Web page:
Discover more from The Poet's Dreamingbody
Red Dust Syndrome (Part Two): Antidotes
"Contemporary" Practices for Restoring Our Ancient Connection
Greetings Good Travelers, Wayfarers, and Fellow Red-Dusters,
It’s been nice to hear from some of you about the second-to-last episode of The Poet’s Dreamingbody podcast - Red Dust Syndrome, Wholesale Belonging - wherein I unpacked some reflections about the ancient Wayfaring concept of the “red dust” (the noisy, bustling strife and strain of worldly life) and its capacity to create a condition of fragmented consciousness, physical exhaustion, and even stress-related illness.
A few of you wrote in and expressed the sentiment that you fully comprehend this notion and experience of what I’ve called “red dust syndrome” but were at a loss of what to really do about it.
One person responded: “In your podcast about the Red Dust Syndrome, you mentioned the Wayfarers going into Nature. Most of us can’t go live as hermits in the mountains. What are we ‘Red Dusters’ supposed to do?” Another listener asked with skepticism: “Can going into Nature really address any of this?”
As a matter of fact, yes, and I’ve got some hard science for you; specifically, medical research in two particular areas: shinrin-yoku (森林浴, “forest bathing”, or “taking in the forest atmosphere”) and a phenomenon that has come to be called Earthing (Grounding).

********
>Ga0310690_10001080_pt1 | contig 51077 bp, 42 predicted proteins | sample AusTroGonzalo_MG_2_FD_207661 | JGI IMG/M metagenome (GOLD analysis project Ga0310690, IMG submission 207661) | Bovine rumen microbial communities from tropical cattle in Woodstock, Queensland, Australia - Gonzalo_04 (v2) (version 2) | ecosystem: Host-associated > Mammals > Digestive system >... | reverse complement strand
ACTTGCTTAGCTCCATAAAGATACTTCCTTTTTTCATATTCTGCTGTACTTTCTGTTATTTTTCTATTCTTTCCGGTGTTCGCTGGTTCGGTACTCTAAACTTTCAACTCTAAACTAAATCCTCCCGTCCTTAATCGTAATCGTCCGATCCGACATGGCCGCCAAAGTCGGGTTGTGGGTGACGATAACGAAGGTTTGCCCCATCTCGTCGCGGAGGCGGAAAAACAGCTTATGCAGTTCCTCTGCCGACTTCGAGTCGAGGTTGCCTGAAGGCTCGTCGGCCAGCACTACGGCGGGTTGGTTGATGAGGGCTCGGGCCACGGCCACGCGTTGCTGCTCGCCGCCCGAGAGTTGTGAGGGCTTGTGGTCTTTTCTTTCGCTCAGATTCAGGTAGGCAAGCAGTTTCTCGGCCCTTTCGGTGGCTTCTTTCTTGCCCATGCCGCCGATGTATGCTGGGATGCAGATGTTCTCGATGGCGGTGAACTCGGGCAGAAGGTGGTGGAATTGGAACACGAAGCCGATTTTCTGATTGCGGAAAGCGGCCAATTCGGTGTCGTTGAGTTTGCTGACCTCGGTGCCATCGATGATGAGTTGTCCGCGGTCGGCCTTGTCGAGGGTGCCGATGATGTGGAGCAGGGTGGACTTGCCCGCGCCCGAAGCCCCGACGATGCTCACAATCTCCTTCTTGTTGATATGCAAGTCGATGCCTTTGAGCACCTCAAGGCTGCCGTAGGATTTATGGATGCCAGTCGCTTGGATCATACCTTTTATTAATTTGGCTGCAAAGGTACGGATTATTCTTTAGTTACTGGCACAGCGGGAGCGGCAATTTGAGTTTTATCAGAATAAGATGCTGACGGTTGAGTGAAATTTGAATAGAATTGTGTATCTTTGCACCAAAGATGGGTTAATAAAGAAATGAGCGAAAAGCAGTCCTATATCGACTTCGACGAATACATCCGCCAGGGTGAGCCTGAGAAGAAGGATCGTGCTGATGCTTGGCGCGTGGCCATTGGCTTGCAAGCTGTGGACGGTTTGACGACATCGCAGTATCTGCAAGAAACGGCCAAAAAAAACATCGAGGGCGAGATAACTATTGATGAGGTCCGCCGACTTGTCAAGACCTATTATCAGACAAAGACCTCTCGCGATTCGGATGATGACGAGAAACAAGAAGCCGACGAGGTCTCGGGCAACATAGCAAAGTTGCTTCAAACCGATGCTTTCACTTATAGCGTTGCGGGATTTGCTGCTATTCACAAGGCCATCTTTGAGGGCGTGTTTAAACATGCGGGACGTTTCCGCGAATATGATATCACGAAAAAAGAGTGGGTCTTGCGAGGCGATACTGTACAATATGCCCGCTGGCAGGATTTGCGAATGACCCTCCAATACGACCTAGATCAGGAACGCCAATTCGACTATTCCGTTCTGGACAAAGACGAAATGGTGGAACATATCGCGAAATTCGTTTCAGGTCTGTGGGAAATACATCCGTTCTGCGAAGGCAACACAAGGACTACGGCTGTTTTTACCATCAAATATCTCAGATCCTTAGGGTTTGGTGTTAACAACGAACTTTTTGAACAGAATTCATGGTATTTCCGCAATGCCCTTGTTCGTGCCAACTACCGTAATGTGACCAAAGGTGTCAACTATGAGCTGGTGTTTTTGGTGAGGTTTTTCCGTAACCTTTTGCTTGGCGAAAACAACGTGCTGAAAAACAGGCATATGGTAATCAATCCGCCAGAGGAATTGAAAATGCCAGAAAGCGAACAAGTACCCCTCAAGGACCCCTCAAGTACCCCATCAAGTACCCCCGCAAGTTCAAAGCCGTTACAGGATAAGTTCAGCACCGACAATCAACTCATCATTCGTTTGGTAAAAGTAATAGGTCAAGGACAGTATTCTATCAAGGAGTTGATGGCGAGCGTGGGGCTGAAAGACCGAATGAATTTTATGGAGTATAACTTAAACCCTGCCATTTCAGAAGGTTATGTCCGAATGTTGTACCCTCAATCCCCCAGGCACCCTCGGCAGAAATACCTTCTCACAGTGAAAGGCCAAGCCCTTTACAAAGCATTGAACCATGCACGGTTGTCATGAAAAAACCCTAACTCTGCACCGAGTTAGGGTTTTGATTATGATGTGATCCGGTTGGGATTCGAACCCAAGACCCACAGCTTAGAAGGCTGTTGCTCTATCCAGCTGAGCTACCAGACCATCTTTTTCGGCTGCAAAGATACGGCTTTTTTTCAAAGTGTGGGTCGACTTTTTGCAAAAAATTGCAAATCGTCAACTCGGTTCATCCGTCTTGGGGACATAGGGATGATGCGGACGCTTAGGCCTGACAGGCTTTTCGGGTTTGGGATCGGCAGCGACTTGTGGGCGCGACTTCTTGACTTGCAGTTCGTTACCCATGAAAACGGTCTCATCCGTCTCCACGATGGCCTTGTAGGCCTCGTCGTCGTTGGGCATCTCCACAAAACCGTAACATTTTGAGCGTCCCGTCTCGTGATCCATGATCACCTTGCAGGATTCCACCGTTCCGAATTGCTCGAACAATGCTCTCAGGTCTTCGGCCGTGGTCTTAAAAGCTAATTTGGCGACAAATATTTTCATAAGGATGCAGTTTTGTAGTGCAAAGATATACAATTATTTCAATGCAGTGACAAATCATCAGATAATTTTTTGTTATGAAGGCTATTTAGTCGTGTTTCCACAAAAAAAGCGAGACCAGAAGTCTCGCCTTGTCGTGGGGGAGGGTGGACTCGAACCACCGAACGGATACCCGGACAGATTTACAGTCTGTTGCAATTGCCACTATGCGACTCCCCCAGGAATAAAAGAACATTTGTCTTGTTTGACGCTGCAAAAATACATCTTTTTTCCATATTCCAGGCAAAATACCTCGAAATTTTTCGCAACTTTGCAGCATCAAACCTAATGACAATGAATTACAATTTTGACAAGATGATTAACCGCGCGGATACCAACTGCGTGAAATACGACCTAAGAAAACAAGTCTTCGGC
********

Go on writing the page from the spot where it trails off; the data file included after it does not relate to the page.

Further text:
Interestingly enough, just yesterday I facilitated a half-day workshop called “Nature As Guide & Healer” where I explored these topics with a small group of brave souls. We started off at an inner-city counseling center at St. Luke’s Episcopal Church in downtown Atlanta called TACC. After going over some of the findings of the exhaustive medical research you will find below, and discussing some of the spiritual dimensions of Nature-connection (by including more than our physical senses alone), we made our way to the Daniel Johnson Nature Preserve in Decatur — a tranquil green space that is part of the Old Growth Forest Network — for an hour of shinrin-yoku practice.
Shinrin-Yoku: The Findings of Forest Medicine Research
I won’t go into the full history of Forest Medicine or the backstory of the development of shinrin-yoku here. (If you’re interested in a bit of a deeper dive into the topic, read my article on the Substack Page of Wayfarer Magazine: Shinrin-Yoku and the Forest-Spirit Way, or visit Homebound Publications in October to order the print version).
What I will say is that what began as an intuitive hunch with a man named Tomohide Akiyama — namely, the hypothesis that spending time in the forest might have some health benefits — has now been thoroughly proven through hundreds of peer-reviewed medical studies. This body of research has come to be known as Forest Medicine. What began in Japan in the 1980s, has now expanded to include countries such as South Korea, Germany, Finland, Sweden, the Netherlands, and the U.S., along with millions of dollars being allocated to create forest therapy centers and establish protected forests with special trails designed for shinrin-yoku practice.